With exercise training, the Specificity Principle says a particular muscle or movement is only improved by working that same muscle or movement. So you may be asking what ‘specifics’ should we be working?
That’s what the next six chapters will be about: specifics. See you tomorrow.
As a follow-up to yesterday’s post, I want to remind you that health and fitness is a lifestyle decision, a long-term play as opposed to a group of exercises. Training is something we do with purpose and a game plan. We can execute the game plan because we know it leads to our intended goal. And the process to reach that goal is best suited to a lifestyle rather than a task list.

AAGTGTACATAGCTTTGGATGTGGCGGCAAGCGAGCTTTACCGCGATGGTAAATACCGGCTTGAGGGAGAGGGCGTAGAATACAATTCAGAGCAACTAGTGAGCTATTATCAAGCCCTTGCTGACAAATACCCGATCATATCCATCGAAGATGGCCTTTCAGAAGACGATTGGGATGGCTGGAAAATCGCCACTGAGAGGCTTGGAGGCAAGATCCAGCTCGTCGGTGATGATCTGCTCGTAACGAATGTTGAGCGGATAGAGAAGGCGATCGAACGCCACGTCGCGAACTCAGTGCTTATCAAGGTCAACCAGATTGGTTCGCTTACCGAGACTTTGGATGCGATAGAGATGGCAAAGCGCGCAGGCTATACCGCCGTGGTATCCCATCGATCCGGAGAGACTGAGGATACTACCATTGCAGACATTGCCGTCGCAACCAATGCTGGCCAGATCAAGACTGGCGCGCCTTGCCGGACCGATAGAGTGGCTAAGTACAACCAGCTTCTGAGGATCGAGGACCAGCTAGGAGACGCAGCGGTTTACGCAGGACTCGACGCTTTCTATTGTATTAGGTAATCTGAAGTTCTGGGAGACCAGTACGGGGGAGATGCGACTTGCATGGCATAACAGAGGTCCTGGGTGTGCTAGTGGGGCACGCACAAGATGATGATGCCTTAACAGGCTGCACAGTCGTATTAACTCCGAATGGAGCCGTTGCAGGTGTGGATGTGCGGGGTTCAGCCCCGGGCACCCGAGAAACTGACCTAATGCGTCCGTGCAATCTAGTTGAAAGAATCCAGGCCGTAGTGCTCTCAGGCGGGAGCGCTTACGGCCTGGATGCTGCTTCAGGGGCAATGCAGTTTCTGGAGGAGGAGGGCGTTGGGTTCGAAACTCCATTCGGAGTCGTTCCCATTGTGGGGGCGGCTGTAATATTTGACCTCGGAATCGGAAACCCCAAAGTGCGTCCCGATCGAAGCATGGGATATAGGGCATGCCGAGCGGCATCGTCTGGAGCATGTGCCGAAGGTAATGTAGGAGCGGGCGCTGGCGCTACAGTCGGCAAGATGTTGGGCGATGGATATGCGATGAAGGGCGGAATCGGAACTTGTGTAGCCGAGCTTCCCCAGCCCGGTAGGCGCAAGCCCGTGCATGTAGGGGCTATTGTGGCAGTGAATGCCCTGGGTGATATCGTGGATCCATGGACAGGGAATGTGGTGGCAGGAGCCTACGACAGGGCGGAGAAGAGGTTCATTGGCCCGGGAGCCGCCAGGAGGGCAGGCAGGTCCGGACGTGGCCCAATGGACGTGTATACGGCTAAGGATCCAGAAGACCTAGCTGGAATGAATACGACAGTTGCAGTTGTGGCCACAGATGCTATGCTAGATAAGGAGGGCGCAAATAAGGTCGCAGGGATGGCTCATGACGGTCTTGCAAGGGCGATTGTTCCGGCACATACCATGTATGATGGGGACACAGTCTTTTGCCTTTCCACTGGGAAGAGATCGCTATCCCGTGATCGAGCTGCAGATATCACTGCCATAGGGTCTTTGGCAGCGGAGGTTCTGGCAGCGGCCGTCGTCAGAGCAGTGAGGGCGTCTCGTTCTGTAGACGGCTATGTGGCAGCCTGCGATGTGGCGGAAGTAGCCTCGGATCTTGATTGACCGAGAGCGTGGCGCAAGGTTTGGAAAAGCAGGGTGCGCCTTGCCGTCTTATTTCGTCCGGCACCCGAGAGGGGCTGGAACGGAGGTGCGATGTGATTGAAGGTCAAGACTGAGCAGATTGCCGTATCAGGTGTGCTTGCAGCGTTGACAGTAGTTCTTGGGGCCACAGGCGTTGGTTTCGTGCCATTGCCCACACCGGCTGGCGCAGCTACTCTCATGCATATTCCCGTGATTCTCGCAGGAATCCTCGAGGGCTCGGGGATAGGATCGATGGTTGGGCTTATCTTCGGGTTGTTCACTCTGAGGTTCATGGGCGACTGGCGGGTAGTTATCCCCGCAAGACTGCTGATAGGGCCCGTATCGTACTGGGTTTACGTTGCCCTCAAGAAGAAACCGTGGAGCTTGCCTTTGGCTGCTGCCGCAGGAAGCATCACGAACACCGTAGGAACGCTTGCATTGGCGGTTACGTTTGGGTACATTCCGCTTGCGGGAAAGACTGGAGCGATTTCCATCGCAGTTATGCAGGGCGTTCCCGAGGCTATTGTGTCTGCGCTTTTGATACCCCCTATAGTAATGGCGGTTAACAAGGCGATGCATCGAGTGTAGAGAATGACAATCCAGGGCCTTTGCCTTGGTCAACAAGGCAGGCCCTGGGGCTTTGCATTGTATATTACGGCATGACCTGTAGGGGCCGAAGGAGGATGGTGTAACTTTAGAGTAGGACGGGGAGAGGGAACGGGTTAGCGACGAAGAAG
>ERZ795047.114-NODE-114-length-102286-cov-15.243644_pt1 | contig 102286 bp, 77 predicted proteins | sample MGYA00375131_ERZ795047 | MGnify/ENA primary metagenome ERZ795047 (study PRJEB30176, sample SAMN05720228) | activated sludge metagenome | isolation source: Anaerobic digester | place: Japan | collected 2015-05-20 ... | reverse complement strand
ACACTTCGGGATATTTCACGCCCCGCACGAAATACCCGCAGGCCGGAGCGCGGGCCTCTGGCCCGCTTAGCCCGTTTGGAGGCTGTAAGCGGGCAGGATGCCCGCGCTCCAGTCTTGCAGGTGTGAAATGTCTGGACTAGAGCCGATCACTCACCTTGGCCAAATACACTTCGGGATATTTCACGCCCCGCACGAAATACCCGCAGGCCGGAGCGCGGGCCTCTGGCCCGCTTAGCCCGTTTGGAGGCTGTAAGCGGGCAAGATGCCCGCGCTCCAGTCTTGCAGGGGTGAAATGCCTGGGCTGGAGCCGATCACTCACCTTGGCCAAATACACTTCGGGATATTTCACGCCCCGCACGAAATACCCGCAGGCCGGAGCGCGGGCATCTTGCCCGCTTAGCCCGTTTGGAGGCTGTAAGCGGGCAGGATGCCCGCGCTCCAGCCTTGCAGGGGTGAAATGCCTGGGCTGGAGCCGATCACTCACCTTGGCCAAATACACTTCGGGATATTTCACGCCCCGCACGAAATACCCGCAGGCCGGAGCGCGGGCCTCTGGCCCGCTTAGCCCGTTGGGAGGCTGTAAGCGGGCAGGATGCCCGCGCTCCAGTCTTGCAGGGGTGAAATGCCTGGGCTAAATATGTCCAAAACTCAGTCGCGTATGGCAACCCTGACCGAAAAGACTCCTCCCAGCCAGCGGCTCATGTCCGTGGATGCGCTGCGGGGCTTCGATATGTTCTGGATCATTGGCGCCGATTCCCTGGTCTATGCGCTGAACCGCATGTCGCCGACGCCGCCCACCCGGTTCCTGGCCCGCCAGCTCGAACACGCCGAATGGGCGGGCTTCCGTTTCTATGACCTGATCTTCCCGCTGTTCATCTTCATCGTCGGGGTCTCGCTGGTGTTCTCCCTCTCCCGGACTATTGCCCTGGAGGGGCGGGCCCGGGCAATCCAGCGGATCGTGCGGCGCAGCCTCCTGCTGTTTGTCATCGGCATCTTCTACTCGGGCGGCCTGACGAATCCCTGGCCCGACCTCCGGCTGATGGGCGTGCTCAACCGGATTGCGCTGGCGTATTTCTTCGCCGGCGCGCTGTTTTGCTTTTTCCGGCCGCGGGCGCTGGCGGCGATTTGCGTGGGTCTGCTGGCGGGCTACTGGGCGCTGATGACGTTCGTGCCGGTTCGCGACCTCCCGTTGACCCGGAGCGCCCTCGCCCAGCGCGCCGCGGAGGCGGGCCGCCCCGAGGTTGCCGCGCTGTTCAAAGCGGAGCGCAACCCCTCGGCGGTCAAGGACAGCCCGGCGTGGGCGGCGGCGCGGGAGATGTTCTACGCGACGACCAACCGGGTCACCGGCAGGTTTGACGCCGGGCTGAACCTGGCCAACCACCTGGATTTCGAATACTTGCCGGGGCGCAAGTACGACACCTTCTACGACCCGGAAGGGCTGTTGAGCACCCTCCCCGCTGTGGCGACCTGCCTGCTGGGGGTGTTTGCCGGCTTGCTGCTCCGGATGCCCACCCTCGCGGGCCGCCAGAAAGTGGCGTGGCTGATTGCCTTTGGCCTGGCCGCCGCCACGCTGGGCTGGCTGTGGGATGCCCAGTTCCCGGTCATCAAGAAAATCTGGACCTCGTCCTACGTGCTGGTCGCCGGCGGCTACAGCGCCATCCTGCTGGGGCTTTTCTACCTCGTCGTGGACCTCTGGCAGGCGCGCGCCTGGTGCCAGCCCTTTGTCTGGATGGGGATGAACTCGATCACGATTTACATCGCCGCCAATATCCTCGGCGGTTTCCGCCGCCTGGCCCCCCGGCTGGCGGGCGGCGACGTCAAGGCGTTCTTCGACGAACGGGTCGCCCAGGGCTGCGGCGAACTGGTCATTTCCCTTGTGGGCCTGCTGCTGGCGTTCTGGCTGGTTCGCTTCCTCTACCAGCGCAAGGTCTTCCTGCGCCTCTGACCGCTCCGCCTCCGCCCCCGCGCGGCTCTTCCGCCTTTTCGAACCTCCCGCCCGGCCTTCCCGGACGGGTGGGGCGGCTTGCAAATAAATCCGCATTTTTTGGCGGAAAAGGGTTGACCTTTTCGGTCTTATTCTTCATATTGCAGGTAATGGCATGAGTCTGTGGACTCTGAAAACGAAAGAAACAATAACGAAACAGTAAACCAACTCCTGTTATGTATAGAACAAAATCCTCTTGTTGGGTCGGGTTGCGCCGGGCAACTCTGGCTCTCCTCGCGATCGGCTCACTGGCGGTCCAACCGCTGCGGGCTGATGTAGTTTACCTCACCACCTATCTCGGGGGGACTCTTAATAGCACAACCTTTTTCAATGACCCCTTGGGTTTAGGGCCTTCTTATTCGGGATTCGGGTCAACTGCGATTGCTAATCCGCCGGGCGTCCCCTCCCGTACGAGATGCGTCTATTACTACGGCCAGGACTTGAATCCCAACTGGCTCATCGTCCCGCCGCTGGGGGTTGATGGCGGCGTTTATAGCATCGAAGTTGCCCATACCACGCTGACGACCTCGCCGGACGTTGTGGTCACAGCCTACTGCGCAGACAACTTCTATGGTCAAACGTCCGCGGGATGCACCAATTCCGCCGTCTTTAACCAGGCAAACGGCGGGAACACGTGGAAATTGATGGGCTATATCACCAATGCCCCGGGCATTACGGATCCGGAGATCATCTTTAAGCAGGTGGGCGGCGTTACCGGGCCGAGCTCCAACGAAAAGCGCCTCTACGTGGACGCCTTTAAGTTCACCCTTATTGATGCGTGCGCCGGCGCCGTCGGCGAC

I have learned as a trainer to fully educate potential clients on the lifestyle requirement of health. I often use playing a musical instrument as an example. You cannot expect to get better at the instrument if you practice one or two times per week. Proficiency requires a lifestyle. You don’t get better at push-ups read or talking about push-ups: you need to put in the work.
Before you push-back on the lifestyle of fitness, know that I’m not suggesting people become gym rats or start a home gym. What I’m proposing is realistic expectations of what it takes to build the human body into a healthier version of its current state. Anything less than a dedicated and strategic lifestyle is setting yourself up for failure.